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sharma.abhilaksh 08-09-2012 10:53 AM

not able to install any distribution of linux
 
Hi
Recently I thought of getting some Linux installed on my laptop currently having windows 7(64-bit).
I downloaded the ISO file named "ubuntu-11.10-desktop-i386.iso" from www.ubuntu.com.
Then I created a bootable USB drive using "Universal-USB-Installer-1.8.8.5".

Now when I boot from that USB drive it shows the GRUB menu then I select "boot from USB".

It does some processing and then purple screen appears with Ubuntu loading and rotating dots.
But after few seconds, dots stop moving and the system is struck there only.
After this all I can do is to wait and then force the computer to turn off.
I tried to install other distributions like Mint and CentOS, but all get struck at one place or the other.

When I boot from same USB drive on some other system then it works fine.

My laptop is HCL B3860 with
Intel core2duo CPU T6600 2.20GHz
4GB RAM
500GB Hard Disk
Nvidia GeForce 8200M G


Please help with your valuable replies.
Regards.

cortman 08-09-2012 11:13 AM

Have you tried booting with the nomodeset parameter?

sharma.abhilaksh 08-09-2012 01:26 PM

Nomodeset
 
i dont reach the screen with the keyboard logo!!

TB0ne 08-09-2012 02:09 PM

Quote:

Originally Posted by sharma.abhilaksh (Post 4749972)
Hi
Recently I thought of getting some Linux installed on my laptop currently having windows 7(64-bit).
I downloaded the ISO file named "ubuntu-11.10-desktop-i386.iso" from www.ubuntu.com.
Then I created a bootable USB drive using "Universal-USB-Installer-1.8.8.5".

Now when I boot from that USB drive it shows the GRUB menu then I select "boot from USB".

It does some processing and then purple screen appears with Ubuntu loading and rotating dots. But after few seconds, dots stop moving and the system is struck there only. After this all I can do is to wait and then force the computer to turn off. I tried to install other distributions like Mint and CentOS, but all get struck at one place or the other.

When I boot from same USB drive on some other system then it works fine.

Did you read what you posted?
Quote:

Originally Posted by sharma.abhilaksh
on my laptop currently having windows 7(64-bit)

...then...
Quote:

Originally Posted by sharma.abhilaksh
I downloaded the ISO file named "ubuntu-11.10-desktop-i386.iso

See the parts in bold? You've got a x64 laptop, and downloaded the x86 software. Download the correct version for AMD64 (you can get it from the ubuntu site you linked to, if you select the "64-bit" option. Chances are, you've also downloaded the wrong versions for the other distros too.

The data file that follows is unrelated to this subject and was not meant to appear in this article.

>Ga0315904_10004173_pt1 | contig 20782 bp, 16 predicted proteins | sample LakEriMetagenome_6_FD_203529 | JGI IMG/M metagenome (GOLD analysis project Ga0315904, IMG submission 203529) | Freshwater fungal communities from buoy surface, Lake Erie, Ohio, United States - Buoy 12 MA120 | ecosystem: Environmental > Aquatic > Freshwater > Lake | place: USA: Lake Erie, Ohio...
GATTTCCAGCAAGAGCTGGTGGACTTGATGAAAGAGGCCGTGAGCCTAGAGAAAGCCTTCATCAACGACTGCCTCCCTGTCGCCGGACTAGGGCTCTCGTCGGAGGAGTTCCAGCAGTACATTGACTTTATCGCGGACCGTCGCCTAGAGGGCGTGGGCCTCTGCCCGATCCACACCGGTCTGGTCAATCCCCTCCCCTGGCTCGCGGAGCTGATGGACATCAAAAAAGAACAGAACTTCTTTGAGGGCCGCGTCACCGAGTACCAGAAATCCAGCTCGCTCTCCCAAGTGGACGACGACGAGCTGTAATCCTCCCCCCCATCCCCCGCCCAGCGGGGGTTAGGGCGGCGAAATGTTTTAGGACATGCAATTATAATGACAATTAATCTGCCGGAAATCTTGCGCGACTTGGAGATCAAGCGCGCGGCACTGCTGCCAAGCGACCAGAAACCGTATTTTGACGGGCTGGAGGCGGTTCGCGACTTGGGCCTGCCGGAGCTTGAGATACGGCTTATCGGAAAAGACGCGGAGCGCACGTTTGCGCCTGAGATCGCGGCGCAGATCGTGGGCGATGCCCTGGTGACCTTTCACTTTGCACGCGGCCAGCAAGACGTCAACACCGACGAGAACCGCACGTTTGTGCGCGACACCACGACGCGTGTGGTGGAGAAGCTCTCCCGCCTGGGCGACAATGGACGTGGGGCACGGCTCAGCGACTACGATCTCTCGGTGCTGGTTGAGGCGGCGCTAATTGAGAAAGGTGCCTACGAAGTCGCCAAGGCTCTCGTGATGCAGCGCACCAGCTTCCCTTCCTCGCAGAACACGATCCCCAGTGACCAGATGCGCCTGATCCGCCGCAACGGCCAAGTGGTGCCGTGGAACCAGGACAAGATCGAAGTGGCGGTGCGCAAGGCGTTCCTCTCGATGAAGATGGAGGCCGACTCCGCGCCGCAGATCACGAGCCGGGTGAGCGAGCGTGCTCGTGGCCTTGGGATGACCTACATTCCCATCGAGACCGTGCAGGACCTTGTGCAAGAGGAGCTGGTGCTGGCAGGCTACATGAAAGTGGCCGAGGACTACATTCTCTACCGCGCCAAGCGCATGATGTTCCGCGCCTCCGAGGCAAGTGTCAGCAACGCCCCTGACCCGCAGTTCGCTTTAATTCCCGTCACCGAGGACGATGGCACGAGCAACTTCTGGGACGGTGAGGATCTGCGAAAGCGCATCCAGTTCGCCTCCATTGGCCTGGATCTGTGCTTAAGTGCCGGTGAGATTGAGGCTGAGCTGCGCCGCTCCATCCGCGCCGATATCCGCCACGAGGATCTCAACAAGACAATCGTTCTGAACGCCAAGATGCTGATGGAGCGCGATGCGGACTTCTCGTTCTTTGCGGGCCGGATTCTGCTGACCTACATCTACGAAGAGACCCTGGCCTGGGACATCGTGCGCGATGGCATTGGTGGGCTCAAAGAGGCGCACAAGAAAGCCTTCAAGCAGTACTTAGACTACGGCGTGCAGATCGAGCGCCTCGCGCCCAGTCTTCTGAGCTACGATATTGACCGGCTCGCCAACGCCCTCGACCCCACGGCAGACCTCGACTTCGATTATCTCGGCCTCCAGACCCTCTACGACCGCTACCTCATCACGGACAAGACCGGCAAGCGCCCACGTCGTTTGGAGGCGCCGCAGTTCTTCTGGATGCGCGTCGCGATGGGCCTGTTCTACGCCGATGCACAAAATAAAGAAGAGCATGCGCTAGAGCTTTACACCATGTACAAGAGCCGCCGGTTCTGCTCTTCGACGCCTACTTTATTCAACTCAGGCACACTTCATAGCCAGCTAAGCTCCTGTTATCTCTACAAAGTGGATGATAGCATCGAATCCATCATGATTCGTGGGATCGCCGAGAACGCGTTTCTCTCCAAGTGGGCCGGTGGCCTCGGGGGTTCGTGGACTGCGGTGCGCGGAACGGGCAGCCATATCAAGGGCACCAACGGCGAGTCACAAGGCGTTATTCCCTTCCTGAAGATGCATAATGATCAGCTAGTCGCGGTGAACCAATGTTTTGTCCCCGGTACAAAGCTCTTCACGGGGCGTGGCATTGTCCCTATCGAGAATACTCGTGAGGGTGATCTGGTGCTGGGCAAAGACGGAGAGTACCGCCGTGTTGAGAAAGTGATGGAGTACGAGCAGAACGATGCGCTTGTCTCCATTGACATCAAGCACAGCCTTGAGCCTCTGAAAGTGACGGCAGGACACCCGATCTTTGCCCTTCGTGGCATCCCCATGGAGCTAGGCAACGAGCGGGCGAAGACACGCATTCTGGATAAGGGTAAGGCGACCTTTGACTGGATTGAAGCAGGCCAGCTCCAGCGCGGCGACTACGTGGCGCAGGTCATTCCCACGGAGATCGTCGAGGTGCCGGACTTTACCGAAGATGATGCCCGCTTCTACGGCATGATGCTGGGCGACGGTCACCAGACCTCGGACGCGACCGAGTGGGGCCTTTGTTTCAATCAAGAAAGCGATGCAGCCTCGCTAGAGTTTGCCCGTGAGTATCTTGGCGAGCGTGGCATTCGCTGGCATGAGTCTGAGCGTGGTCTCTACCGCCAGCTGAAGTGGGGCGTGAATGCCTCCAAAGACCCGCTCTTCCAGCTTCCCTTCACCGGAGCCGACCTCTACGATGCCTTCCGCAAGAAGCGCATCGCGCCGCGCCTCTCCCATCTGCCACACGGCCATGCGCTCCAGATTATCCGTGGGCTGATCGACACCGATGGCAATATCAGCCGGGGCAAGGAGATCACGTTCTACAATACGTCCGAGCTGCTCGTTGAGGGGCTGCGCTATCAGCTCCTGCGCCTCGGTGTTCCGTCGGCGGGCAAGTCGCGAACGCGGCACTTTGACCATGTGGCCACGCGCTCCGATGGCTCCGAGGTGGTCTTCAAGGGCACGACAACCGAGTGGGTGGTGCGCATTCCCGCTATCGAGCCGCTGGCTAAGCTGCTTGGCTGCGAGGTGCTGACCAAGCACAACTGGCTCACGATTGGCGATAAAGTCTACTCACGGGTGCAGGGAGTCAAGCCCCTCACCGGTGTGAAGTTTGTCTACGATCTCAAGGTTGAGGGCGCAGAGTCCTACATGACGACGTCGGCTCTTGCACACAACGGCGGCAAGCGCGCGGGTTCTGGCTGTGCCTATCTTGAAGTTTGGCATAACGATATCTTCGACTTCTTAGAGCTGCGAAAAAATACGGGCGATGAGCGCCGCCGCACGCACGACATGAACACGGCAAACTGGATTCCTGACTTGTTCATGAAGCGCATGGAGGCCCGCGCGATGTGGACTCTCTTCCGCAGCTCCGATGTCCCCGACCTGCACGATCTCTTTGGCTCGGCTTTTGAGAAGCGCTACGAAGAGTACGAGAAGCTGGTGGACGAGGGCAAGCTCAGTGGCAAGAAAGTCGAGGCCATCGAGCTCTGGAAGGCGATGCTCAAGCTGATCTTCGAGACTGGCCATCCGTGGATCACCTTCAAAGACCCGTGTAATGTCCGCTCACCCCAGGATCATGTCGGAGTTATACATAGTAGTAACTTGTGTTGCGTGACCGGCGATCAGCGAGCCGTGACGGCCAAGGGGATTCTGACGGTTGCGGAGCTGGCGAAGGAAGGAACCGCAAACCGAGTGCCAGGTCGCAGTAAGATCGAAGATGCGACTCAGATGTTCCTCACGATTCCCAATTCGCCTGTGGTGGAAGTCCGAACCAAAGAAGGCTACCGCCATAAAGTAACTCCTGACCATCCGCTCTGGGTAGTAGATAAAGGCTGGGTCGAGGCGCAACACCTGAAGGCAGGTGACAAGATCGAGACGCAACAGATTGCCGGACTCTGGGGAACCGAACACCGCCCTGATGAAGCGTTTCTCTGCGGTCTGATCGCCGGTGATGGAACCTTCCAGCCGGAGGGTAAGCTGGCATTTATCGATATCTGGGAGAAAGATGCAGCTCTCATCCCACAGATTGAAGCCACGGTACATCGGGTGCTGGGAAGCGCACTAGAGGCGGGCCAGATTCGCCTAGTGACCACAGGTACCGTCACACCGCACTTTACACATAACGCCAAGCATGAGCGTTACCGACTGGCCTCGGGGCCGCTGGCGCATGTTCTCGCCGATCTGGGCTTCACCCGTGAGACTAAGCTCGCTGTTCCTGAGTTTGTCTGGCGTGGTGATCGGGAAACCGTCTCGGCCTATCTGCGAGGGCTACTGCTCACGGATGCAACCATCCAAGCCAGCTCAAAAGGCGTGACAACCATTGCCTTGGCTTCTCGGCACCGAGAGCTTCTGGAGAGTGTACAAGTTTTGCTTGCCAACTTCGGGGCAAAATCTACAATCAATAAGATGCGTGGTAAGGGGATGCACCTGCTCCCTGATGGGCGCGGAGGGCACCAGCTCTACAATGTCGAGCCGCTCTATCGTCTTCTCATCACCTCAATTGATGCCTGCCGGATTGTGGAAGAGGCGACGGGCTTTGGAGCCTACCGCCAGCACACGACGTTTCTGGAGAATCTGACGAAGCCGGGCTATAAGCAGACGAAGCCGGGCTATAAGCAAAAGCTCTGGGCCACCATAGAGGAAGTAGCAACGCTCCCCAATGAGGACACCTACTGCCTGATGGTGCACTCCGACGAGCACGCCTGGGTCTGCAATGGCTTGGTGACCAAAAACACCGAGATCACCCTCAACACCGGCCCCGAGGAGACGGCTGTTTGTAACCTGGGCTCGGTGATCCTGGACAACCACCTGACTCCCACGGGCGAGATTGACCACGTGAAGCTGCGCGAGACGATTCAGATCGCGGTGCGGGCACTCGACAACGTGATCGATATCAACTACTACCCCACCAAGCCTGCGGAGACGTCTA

sharma.abhilaksh 08-10-2012 03:25 AM

32 bit or 64 bit
 
Mint image file name

linuxmint-13-mate-dvd-64bit.iso

and CentOS image file name

CentOS-6.3-x86_64-LiveCD.iso


i hope you got an answer.

EDDY1 08-10-2012 03:31 AM

Try unetbootin It has various boot options, safemode etc.

wigry 08-10-2012 03:43 AM

It is totally possible to run 32-bit OS on a 64-bit computer. Nothing wrong with that except you might not be able to utilize all your system potential.

Wim Sturkenboom 08-10-2012 05:43 AM

Quote:

Originally Posted by sharma.abhilaksh (Post 4750078)
i dont reach the screen with the keyboard logo!!

You already are at Grub (according to your first post). So press 'e' and edit the line. It's this image: http://img26.imageshack.us/img26/350...raclevmvir.png

Quote:

Originally Posted by TB0ne (Post 4750109)
See the parts in bold? You've got a x64 laptop, and downloaded the x86 software. Download the correct version for AMD64 (you can get it from the ubuntu site you linked to, if you select the "64-bit" option. Chances are, you've also downloaded the wrong versions for the other distros too.

Booting from USB (so dual boot basically); no problem to run a 32 bit OS on 64 bit architecture.

TB0ne 08-10-2012 10:59 AM

Quote:

Originally Posted by Wim Sturkenboom (Post 4750741)
You already are at Grub (according to your first post). So press 'e' and edit the line. It's this image: http://img26.imageshack.us/img26/350...raclevmvir.png


Booting from USB (so dual boot basically); no problem to run a 32 bit OS on 64 bit architecture.

Well, there is *USUALLY* no problem doing it. However, downloading the correct versions would be a better idea, especially when it comes to boot-time/install-time modules.


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